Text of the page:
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Title: Towards understanding the energetics in polymorphs through charge density studies
Author: Sovago, Ioana
ISNI:       0000 0004 2728 3442
Awarding Body: University of Glasgow
Current Institution: University of Glasgow
Date of Award: 2013
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The detailed study of the structure and electron density distributions of polymorphic and phase transition materials is presented. Understanding and predicting the appearance of polymorphism and phase transitions in organic and organometallic materials is of considerable interest in fields such as pharmaceutical science, solid-state chemistry, and materials science. However, the small lattice energy difference between the different molecular conformations and packing between these materials are often particularly challenging in this area. Consequently, obtaining the most accurate description of the atomic positions and the electronic distributions plays an extremely important role in obtaining the best estimation of the lattice energies. In the present work,high-resolution X-ray diffraction as well as neutron diffraction tehniques have been used in reaching these aims. For minimizing the data collection times, synchrotron sources were also used for obtaining X-ray diffraction data, including Diamond, I19 beam line and Soleil, CRYSTAL beam line. Molecular complexes of lutidine isomers and chloranilic acid are also studied, in both 1:1 and 2:1 ratios, in order to investigate their relative stabilities through hydrogen bond contributions towards stabilising stoichiometrically different ‘compositional polymorphs’. The energy stability rankings in small organic molecules and transition metal complexes which exhibit polymorphism or displacive phase transitions are calculated using experimental charge density and fully theoretical approaches. The effect of the hydrogen bonds in the rank stabilities is also investigated. The pharmaceutical sulfathiazole and piracetam compounds are identified to have very small lattice energy differences between the polymorphs studied and the ranking stability orders are not maintained in the approaches used. Studies of the coordination complex [Ni(en)3]2+(NO3-)2 show that, contrary to expectation, the higher temperature phase is calculated to be the most stable one, showing the strongest intermolecular interaction energies. Overall, the presented studies show that current methodologies for estimating solid state lattice energies, even using high quality diffraction data and complex modeling of the electron density, are not sufficiently accurate to allow reliable estimation of polymorph energy differences. The results obtained for all studied polymorphic and phase transition materials using the experimental charge density approach show a high dependence of the lattice energies on the multipole model used.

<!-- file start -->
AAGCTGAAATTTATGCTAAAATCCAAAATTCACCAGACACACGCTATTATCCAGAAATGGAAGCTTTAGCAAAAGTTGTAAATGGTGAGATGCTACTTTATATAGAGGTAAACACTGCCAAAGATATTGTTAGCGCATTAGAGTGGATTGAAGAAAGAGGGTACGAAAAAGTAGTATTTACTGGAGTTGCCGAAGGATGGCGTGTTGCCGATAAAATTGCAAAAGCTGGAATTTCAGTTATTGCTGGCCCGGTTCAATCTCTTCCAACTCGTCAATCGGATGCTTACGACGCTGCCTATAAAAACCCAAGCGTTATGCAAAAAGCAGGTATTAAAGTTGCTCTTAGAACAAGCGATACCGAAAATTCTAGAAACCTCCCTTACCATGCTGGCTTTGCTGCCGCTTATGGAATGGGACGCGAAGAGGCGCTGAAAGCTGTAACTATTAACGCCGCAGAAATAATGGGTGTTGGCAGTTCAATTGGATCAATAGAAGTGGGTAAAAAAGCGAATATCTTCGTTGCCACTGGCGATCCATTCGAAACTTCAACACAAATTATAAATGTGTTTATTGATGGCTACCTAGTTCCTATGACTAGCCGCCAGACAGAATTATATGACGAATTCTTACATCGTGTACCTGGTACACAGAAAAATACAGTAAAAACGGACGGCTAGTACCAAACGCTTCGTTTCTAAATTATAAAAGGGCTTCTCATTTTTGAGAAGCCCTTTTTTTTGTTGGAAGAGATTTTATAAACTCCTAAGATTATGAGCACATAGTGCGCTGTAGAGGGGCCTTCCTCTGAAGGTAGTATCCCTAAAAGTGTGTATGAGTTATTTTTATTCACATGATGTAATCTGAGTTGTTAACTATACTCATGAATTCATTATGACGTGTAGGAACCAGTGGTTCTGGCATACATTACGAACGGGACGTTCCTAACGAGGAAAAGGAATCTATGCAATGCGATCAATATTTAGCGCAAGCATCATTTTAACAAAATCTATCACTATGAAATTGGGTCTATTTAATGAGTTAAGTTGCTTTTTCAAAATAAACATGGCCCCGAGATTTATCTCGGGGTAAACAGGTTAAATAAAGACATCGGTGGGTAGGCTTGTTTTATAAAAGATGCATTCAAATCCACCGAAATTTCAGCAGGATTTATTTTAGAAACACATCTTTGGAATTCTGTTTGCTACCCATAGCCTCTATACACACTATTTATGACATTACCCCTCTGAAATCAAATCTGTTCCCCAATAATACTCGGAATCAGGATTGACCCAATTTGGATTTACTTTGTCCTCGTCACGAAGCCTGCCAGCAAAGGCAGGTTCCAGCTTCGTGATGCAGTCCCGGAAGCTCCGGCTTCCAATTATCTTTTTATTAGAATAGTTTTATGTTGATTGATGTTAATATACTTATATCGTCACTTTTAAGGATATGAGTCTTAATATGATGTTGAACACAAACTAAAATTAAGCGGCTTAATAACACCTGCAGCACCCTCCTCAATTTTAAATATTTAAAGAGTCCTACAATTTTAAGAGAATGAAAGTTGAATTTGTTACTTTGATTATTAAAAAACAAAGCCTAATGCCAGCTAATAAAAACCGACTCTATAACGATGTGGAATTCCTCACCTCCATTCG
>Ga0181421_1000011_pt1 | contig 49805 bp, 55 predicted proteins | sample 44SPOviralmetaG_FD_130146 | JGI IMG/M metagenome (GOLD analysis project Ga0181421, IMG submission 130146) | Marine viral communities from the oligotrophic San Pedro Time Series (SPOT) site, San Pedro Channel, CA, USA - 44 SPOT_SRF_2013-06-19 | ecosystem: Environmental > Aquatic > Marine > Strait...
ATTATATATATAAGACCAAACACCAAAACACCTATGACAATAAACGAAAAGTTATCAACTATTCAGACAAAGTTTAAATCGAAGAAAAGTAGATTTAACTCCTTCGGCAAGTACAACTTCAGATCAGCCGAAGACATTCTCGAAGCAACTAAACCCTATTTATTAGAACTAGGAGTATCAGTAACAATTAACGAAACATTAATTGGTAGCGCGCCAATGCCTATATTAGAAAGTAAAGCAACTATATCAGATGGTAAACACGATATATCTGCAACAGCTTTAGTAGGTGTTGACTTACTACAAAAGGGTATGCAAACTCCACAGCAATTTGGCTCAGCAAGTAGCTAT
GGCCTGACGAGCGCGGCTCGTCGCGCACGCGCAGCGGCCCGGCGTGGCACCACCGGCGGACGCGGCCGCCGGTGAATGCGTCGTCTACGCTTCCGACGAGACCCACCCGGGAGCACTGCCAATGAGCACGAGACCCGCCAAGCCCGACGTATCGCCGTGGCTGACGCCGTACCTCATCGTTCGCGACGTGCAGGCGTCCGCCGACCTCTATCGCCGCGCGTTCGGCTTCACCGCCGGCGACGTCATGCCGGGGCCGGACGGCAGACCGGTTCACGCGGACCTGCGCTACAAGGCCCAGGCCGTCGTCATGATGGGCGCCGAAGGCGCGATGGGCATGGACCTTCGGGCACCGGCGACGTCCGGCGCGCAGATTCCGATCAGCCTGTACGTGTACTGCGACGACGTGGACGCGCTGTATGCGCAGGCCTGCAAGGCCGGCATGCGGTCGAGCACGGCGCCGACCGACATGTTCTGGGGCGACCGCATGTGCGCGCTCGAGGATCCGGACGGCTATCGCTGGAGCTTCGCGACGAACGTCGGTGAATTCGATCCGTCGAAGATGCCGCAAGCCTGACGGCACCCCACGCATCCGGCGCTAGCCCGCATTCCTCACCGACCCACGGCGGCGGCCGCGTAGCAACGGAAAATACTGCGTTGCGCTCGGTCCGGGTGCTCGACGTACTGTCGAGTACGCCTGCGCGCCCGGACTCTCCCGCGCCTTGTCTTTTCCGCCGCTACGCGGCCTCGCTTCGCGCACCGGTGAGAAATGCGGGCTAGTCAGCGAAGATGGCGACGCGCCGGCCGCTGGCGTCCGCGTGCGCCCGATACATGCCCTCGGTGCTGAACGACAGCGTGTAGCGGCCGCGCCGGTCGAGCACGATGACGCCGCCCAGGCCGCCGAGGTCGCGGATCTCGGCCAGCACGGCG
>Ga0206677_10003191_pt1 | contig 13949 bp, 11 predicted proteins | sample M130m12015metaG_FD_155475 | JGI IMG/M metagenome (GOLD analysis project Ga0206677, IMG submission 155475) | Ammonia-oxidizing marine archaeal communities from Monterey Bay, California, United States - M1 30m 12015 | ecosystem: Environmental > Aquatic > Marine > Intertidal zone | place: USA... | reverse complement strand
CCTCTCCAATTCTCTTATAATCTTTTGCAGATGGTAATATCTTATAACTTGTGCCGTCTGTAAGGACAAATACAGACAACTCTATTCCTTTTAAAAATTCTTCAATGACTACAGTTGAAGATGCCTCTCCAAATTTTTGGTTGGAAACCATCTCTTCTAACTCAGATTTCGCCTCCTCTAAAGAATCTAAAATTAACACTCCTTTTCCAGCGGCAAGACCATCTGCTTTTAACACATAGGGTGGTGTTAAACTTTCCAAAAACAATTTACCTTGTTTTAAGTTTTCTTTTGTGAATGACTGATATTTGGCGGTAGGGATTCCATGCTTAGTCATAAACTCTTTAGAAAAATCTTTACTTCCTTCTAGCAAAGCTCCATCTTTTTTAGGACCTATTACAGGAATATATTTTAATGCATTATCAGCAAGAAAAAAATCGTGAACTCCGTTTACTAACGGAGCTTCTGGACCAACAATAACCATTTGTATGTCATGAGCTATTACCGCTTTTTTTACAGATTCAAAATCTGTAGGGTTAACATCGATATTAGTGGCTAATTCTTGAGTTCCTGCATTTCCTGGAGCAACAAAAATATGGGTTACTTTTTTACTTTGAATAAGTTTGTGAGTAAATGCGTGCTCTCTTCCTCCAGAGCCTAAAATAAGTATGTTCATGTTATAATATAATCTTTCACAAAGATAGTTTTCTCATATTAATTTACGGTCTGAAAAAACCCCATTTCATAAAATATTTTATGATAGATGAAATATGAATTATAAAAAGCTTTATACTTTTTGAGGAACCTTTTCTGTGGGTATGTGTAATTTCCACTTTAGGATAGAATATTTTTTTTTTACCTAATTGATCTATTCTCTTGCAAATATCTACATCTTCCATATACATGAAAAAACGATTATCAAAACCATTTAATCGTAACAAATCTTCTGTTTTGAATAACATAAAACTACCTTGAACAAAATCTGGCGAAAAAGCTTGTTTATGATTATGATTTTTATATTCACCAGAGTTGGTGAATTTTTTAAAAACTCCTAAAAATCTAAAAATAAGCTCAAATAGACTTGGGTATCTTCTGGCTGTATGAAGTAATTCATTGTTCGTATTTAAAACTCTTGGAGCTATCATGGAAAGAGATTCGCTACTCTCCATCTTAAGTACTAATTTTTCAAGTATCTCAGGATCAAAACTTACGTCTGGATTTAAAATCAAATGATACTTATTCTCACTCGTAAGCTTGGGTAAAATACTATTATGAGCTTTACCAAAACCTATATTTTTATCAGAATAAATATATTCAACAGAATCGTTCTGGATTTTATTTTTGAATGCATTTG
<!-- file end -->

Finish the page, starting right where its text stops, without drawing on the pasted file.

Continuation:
Supervisor: Not available Sponsor: Not available
Qualification Name: Thesis (Ph.D.) Qualification Level: Doctoral
EThOS ID:  DOI: Not available
Keywords: QD Chemistry